b) Diagnosis of gastric or duodenal ulcer.
c) In gastrointestinal bleeding secondary to peptic ulcer.
d) In patients with a history of peptic ulcer.
e) In the control of infection eradication.
f) In patients currently or recently on antibiotics or antisecretory agents.
B. Regarding diagnostic modalities, consensus has been reached on the current role of methods based on:
Endoscopy test (Biopsy collection histology, rapid urease test, & culture)
An endoscopy diagnoses an H. pylori infection by allowing tissue samples of the stomach & duodenum to be taken for testing. A thin, narrow, flexible, lighted tube with a tiny camera on the end is eased into the mouth & down the throat to the stomach & duodenum. Through this tube (the endoscope), the doctor can examine the lining of the esophagus (food pipe), stomach & duodenum. The endoscope can be used to take photographs of the ulcers or to remove tiny pieces of tissue to view under a microscope. The removal of tissue samples for observation is a process called a biopsy & the samples can be used to check for the presence of H. pylori.
Non-invasive methods (endoscopy is not required )
An H. pylori infection is diagnosed through blood, breath & stool tests in Non-invasive methods
Blood tests are the most common as they are one of the least invasive tests available. If a blood test comes back positive for H. pylori & further clarification is still available,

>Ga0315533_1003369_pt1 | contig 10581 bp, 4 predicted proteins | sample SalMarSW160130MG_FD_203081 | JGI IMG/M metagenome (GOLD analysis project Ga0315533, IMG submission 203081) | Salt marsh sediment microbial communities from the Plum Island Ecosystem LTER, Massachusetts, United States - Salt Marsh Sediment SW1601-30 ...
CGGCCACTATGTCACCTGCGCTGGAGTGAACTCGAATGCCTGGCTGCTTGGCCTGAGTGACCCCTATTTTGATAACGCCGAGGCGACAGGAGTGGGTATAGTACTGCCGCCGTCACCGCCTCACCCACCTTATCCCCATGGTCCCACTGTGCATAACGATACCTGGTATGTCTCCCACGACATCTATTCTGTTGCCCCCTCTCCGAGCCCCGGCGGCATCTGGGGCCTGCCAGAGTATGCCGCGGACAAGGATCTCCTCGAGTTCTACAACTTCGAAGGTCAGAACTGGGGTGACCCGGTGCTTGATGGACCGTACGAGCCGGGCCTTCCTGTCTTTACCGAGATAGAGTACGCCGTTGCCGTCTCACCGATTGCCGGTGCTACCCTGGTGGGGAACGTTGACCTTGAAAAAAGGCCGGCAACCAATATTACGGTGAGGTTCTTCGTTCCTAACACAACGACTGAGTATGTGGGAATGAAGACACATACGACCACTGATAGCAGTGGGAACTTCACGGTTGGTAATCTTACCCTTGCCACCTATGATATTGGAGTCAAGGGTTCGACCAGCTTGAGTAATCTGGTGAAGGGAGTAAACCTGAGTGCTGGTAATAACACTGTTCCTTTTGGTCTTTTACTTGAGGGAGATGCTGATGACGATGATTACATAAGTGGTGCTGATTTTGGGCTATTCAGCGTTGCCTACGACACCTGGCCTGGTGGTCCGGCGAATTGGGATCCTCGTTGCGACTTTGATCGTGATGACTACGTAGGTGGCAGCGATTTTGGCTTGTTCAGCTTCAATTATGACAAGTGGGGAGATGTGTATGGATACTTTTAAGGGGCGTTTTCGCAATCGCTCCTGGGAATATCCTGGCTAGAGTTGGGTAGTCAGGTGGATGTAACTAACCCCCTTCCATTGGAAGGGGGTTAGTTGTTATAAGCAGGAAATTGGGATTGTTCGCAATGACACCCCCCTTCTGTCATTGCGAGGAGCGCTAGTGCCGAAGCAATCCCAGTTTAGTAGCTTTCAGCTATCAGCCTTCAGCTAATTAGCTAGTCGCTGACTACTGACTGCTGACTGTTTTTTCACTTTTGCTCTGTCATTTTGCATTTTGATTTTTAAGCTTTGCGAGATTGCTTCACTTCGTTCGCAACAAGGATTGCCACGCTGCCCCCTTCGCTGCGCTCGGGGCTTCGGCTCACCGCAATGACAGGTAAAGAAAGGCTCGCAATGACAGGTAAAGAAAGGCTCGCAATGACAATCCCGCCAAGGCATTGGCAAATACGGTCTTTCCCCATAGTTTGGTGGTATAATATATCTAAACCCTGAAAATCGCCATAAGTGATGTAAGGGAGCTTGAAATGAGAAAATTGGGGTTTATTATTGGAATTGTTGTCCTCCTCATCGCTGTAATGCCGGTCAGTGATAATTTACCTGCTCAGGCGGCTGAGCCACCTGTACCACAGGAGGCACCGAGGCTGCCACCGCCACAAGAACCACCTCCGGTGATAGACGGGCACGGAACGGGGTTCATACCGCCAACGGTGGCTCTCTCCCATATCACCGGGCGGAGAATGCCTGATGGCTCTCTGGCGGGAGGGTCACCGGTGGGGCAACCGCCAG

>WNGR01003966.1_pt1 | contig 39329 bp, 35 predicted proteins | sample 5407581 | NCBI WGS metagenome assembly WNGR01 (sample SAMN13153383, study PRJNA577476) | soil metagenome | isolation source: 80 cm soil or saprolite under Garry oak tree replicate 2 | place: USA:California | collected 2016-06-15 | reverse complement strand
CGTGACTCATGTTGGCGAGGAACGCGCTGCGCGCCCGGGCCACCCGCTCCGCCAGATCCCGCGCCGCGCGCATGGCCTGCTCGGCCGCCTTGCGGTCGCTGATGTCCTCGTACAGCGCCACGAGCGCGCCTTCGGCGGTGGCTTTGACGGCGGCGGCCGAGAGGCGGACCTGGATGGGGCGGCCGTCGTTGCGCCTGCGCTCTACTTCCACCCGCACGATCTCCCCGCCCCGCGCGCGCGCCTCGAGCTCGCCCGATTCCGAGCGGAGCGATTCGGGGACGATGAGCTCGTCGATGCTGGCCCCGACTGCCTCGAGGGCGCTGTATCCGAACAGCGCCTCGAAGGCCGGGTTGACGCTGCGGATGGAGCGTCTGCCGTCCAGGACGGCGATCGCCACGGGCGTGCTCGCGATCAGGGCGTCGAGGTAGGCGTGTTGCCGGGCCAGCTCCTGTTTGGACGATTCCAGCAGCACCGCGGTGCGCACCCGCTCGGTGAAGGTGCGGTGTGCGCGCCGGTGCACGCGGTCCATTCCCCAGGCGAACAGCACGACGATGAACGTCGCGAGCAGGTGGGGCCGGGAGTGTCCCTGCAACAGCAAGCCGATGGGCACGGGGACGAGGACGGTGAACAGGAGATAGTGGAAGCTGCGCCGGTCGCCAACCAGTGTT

will then proceed with other tests, such as the breath test ,fecal antigens test or an endoscopy.
The four tests are briefly described below.
C-urea breath test
fecal antigens test
Blood tests will identify a Helicobacter pylori infection by detecting the presence of the antibodies that stick to the H. pylori bacteria. If the tests are positive (i.e. the antibodies are present) the bacteria are either currently present, or were present in the recent past (within the past three years).
carbon-_4-urea & carbon _3-urea breath tests.14
Urea breath tests are an effective diagnostic method for H. pylori & are quicker & simpler to perform than an endoscopy. By drinking a urea solution that contains a special carbon atom, the presence of the bacteria can be determined. If H. pylori are present, they will break down the urea in the solution, thus releasing the carbon. The blood carries the carbon to the lungs, where the patient exhales it. The breath test is 96 percent to 98 percent accurate & can also be used after treatment to see whether the treatment worked.